We were able to do that because of the cost actions we’ve taken this year. Being cost-flexible in a downturn is a key element of the strategy and we’re executing. Volume-adjusted costs were down over $350 million in the quarter, and excluding inventory absorption impacts, it was more like $450 million.

Year-to-date, we flexed our variable cost down with volume, and beyond that, we’ve taken out cost, again, excluding inventory absorption impacts by about $700 million, and that’s year-to-date. To achieve that, we’ve had numerous temporary plant shutdowns, a reduction of more than 13,000 of our global workforce since this time last year, we’ve had temporary layoff for thousands of salaried management employees, we’ve had reductions in program spending, substantially lower incentive pay, and we’ve implemented general austerity measures across the Company. In addition to lower cost, we’ve also cut CapEx, and through the first nine months of 2013, it’s down nearly 20%.

Now, we’ve also continued to improve operational performance throughout the Company, but unfortunately much of that improvement is being overshadowed by the decline in mining sales. We’ve improved safety in our factories, we’ve improved product quality, and we’re seeing that in the metrics that we track, and that’s what we’re hearing from dealers and customers.

For most of our major machine families and that includes mining overall, our sales of products to end customers are doing better than our machine competitors as a whole. We’ve also done a good job executing in China, and sales there are up about 20% year-to-date and almost 30% in the third quarter.

Okay, that’s a quick summary of the quarter. I’m going to move on to the outlook for 2013. This morning we lowered the outlook for sales and revenues to about $55 billion. That’s a decline of about $2 billion from the midpoint of our previous outlook.

We’re now expecting profit in 2013 to be about $5.50 a share, and that’s down from $6.50 at the middle of the previous sales outlook range. While sales in revenue expectations are lower across much of the company, the decline was most significant in mining and that’s in our Resource Industries segment.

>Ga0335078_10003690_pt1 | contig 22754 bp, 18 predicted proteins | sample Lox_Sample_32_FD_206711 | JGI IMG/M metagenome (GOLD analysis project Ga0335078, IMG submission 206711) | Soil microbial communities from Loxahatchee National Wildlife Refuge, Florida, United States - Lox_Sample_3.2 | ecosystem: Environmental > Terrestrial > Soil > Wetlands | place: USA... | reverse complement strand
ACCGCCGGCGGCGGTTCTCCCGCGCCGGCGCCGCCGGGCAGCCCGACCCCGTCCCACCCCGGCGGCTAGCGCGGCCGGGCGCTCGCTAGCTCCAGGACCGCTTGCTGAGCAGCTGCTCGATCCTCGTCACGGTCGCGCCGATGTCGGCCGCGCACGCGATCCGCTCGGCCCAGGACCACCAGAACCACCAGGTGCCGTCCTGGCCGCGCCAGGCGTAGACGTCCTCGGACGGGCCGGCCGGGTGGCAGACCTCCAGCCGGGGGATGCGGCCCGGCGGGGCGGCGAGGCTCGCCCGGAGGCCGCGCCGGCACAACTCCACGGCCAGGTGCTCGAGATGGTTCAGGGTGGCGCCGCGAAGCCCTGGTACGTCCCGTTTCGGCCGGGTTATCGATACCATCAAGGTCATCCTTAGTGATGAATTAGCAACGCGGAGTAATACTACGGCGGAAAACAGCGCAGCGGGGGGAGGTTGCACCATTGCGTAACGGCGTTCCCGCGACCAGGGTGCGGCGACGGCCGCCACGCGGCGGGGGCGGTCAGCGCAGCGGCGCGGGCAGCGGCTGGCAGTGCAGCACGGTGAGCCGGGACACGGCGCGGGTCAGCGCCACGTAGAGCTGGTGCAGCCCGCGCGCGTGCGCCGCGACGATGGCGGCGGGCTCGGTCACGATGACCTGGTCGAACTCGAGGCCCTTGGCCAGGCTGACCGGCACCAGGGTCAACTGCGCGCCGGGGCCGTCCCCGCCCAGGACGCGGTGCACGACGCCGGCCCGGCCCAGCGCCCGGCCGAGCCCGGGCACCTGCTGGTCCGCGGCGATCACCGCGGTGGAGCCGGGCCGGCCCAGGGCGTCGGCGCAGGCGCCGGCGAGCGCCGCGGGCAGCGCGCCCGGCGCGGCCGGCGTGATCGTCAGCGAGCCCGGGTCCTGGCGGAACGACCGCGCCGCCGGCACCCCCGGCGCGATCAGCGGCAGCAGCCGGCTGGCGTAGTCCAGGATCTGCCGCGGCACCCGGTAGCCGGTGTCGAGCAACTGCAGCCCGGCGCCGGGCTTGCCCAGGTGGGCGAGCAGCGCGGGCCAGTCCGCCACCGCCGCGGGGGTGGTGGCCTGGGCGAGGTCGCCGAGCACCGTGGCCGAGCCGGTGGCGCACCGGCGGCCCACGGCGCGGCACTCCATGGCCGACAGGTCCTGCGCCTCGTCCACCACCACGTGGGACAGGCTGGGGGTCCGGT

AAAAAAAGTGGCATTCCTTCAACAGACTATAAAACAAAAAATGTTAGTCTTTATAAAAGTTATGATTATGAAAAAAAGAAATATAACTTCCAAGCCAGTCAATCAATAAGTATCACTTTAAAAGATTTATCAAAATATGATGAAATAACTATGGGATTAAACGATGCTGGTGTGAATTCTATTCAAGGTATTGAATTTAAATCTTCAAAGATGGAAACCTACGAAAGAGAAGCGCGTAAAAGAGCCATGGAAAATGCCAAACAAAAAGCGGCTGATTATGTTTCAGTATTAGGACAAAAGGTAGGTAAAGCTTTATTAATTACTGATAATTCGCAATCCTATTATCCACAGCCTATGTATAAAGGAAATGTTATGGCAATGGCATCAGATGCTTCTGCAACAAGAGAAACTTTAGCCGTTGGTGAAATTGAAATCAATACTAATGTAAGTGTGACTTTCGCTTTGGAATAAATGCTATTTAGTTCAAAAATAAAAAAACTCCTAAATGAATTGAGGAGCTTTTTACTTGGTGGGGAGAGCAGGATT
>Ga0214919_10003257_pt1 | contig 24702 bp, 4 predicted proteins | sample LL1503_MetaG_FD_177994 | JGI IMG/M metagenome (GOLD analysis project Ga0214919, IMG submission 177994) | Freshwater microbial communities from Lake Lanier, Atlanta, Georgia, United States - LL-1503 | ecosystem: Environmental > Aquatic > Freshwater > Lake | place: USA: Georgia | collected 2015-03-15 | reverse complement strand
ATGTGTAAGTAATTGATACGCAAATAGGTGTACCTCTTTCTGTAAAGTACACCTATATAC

Mining has been difficult to forecast and that’s been the case all year. And I think it’s worth recapping what happens to the outlook over the course of 2013. And that story starts about mid-2012, when orders of new mining equipment began to drop substantially and they remained low through the remainder of 2012.

By the time we got to the outlook that we provided in January of 2013, we’ve been seeing few mining orders and we understood from customers that they intended to reduce CapEx, because of that our outlook from last January included a drop in mining sales for 2013.

Now that said, we were still seeing strong mining production levels from most commodities and we were expecting that mining companies will start ordering more as 2013 progress. Now to be clear, we were not expecting at that time a quick return to the higher order rates of early 2012, but we did expect some improvement later in 2013.

By the time of our April outlook, orders had still not improved much, so we lowered expectations in our outlook for mining. We’ve reduced the sales and revenues outlook again when we released our second quarter results in July and that brings us to today. We’re still seeing strong mine production. In fact, some of the big mining companies are setting production records. But despite that, we’re still not receiving nearly as many orders as we expected and our outlook today is lowered as a result.

With the outlook now is $55 billion, we expect the full year to be down almost $11 billion from 2012, and about $8 billion of that is Resource Industries. In terms of profit, we’ve reduced our outlook for 2013 by $1 a share. The most significant for the reason for the lower profit is sales volume.

Price realization, currency impacts, product mix and cost absorption from lower inventory are also contributing. We did have a favorable tax item in the third quarter and that’s helped to offset some of the profit declines. With one quarter to go, our full-year outlook for 2013 is essentially an outlook for the fourth quarter.

If you subtract nine months of actual from the full-year outlook, you’ll see that we’re expecting sales and revenues in the fourth quarter to be a few $100 million higher than the third quarter, but profit per share to be about 16% lower than the third quarter. The $0.16 profit drop is from the absence of the favorable tax item in the third quarter and higher costs in the fourth quarter. And that’s common in Caterpillar that costs are up in the fourth quarter. It’s usually a high seasonal quarter for us and the first quarter is usually the low seasonal quarter.